I can’t believe I haven’t posted about this until now! Bad me!
So, it’s snowing again. This year, there’s been a lot of that. So I was pondering my lunch options, and then I realized: carbonara. It’s perfect for winter (It’s really perfect anytime, though it’s more of a fall/winter dish, in general) and I needed my fix.
I first had carbonara in a hotel restaurant in New York City, when I was 21. My college friends and I were there for the New Year’s celebrations, and after a morning of museums and shopping, my friend and I went back to our hotel for lunch. ON the menu was carbonara. I ordered, I ate, I swooned.
This is not that exact carbonara. Ever since that discovery, I have tried many carbonara recipes. This one is the best, from Nigella Lawson’s How to Cook. I do not like carbonara that requires cream. I do not like carbonara that requires anything green or any sort of vegetable. I like this carbonara because I can make it with pantry ingredients. (I always have pancetta on hand, so I can make this, or indeed any number of wonderful Italian things. You can find pancetta, diced in the 4 oz. amounts called for, in almost any Supermarket, although I prefer Trader Joe’s because the price is the best there.)
Carbonara recipes can be fiddly to read, and even fiddlier to execute. There are a lot of things that have to happen quickly near the end. So: do your mise en place–get all your ingredients ready before you start (not mixed, just out and ready to go, portioned in little bowls, if you have them. If you don’t have them, I highly recommend them, they are wonderful).
I’ve broken up Nigella’s recipe into its three parts: The pasta, the pancetta, the egg. Together, they make perfect carbonara. I’ve adapted her recipe slightly.
Perfect Carbonara–serves two big servings (maybe three. possibly. Not four.)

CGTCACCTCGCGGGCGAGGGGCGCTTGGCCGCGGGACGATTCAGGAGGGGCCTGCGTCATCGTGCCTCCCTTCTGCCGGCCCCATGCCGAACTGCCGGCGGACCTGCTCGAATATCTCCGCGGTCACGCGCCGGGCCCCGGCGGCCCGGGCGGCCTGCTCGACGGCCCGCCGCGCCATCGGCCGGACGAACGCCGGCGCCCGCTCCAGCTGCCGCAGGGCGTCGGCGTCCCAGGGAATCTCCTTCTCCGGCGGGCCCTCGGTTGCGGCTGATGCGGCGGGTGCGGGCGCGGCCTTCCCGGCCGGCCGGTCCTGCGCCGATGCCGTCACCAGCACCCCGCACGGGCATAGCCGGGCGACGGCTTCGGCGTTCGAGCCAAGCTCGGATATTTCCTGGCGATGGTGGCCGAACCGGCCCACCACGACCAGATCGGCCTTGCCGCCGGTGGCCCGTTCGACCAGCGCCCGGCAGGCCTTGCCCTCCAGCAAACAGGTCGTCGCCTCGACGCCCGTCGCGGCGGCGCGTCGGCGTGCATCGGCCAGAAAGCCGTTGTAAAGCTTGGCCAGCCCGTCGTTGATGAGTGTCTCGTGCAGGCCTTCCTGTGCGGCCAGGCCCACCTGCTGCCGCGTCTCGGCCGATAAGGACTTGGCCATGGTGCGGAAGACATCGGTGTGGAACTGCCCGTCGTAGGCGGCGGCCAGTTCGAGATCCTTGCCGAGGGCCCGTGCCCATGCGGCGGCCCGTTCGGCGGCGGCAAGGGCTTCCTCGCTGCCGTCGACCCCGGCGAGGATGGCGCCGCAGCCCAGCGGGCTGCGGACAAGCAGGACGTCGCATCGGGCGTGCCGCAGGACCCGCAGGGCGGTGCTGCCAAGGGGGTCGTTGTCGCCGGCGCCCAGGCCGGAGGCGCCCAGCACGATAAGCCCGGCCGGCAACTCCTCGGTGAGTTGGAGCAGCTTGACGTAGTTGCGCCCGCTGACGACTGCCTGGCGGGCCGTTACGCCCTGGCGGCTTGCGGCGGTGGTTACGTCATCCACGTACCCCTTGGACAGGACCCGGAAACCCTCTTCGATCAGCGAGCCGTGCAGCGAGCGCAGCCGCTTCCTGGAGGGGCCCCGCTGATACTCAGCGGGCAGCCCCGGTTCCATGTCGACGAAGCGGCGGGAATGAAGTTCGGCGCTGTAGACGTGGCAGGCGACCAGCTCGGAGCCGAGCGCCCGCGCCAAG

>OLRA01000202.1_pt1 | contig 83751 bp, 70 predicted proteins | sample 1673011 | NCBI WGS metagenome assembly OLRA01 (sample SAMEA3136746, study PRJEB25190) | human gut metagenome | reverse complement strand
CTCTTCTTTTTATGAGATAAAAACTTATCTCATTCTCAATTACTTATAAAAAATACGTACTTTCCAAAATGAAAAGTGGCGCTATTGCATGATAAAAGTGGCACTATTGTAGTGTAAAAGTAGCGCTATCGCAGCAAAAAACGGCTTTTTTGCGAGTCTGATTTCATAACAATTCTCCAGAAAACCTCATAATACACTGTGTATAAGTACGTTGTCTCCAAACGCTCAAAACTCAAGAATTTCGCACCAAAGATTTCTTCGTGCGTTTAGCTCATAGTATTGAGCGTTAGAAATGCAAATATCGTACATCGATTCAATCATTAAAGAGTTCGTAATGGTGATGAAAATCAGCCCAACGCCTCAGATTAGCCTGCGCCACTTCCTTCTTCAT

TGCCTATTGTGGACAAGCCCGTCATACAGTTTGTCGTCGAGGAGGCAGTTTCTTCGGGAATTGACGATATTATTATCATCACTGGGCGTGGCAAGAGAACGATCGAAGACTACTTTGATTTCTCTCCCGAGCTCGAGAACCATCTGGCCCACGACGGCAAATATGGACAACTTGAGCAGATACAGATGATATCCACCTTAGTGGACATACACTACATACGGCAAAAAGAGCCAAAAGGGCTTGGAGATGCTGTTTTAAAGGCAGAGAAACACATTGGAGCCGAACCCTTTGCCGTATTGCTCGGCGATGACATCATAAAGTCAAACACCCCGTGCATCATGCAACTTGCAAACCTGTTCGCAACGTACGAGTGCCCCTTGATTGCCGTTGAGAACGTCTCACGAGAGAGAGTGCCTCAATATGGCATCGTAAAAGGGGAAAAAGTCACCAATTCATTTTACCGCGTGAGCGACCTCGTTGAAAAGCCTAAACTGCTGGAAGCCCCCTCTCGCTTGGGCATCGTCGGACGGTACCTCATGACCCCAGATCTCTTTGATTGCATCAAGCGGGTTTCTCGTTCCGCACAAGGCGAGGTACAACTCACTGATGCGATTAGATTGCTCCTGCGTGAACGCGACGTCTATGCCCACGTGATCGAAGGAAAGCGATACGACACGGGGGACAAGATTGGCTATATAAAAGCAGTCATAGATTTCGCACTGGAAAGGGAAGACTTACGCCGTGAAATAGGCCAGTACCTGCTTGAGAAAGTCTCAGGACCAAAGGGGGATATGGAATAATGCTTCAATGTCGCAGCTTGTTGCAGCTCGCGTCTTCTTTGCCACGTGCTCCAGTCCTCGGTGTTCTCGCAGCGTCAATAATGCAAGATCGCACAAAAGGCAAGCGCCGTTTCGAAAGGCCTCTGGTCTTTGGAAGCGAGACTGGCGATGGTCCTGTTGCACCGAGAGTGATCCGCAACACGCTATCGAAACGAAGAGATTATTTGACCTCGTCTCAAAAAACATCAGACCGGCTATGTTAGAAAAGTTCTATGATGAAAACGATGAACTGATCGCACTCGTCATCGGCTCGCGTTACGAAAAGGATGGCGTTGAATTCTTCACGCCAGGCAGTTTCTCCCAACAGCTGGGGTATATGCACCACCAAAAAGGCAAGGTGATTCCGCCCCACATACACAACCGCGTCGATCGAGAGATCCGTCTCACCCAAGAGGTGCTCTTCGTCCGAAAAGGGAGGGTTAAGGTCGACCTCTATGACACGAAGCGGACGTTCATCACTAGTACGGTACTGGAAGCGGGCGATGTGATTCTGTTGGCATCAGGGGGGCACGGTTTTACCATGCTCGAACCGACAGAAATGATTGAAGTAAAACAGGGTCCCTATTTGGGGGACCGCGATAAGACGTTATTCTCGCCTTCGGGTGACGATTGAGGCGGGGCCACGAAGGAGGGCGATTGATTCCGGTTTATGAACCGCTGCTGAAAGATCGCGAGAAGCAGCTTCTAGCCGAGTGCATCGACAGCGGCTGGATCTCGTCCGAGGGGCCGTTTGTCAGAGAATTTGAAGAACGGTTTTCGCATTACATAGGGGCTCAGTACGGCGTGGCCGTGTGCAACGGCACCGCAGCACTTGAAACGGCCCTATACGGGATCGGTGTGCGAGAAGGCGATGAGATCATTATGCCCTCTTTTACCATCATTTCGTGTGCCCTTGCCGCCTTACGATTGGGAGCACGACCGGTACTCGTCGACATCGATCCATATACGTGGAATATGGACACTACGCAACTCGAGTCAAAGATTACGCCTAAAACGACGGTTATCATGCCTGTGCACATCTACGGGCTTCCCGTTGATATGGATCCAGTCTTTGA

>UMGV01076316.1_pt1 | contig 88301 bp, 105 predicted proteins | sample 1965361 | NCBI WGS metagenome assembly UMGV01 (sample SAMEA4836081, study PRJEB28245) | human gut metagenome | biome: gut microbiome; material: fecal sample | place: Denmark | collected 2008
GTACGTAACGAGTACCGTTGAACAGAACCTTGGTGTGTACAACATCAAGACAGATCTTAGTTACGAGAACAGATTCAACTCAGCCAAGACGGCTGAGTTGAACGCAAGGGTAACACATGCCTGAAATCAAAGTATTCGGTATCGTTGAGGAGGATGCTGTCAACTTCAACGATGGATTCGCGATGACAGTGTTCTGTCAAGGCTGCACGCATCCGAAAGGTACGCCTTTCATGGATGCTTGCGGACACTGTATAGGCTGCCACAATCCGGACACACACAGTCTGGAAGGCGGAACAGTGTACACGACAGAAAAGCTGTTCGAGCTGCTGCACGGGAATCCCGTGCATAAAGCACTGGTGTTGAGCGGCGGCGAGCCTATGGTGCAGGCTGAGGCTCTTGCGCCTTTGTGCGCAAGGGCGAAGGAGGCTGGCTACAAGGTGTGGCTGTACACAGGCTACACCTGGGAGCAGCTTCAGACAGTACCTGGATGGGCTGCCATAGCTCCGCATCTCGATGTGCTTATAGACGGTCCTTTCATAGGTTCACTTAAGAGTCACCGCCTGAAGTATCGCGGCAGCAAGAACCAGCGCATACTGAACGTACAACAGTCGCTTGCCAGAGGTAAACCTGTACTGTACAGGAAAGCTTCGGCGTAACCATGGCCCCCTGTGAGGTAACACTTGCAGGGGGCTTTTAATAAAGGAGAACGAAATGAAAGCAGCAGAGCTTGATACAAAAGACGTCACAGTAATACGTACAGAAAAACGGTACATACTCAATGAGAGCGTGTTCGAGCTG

1/2 lb spaghetti
4 oz. pancetta, diced (you CAN use bacon, but it’s not nearly as good. Get the pancetta.)
2 tbsp. olive oil
4 tbsp. white wine or vermouth (I always use white wine, so I have no idea what it tastes like with the vermouth. However, if you want to try….)
1 egg yolk
1 whole egg
1/4 c. grated Parmesan
freshly ground black pepper. I probably end up with between 1 and 1 1/2 tbsp. ground
Whole nutmeg (yes, this is a Nigella edition. And yes, it is good)
1 generous tbsp. unsalted butter
For the pasta: Set a big pot of water to boil. When it’s boiling, add a LOT of salt. When it’s boiling again, add the pasta.
For the pancetta: Once you’ve got the pasta in the water, place the olive oil in a large skillet and warm it. Add pancetta and cook for about 5 minutes, until bubbly and starting to crisp up. Add the wine or vermouth, and let bubble away for another 3 minutes. If the pasta’s not ready yet, turn off the heat and let it sit (but the pasta should be ready, or close to ready).
For the eggs: While the pancetta is cooking, mix together the cheese, the egg, the pepper, and the nutmeg. Grate it as much nutmeg as you want–I go for about a teaspoon, but there’s really no measure. Until it looks good to you. Set aside.
When the pasta is done, drain it. Return the pancetta pan to the heat, and add the butter. Add the hot pasta to the pancetta pan and coat the pasta with the mixture, until all liquid is absorbed. Remove the pan from the heat, and then add the egg mixture. Toss and toss until every strand is deliciously coated with the egg mixture.
Put it in a deep bowl (my choice) or to a plate, and enjoy. Oh, boy, enjoy.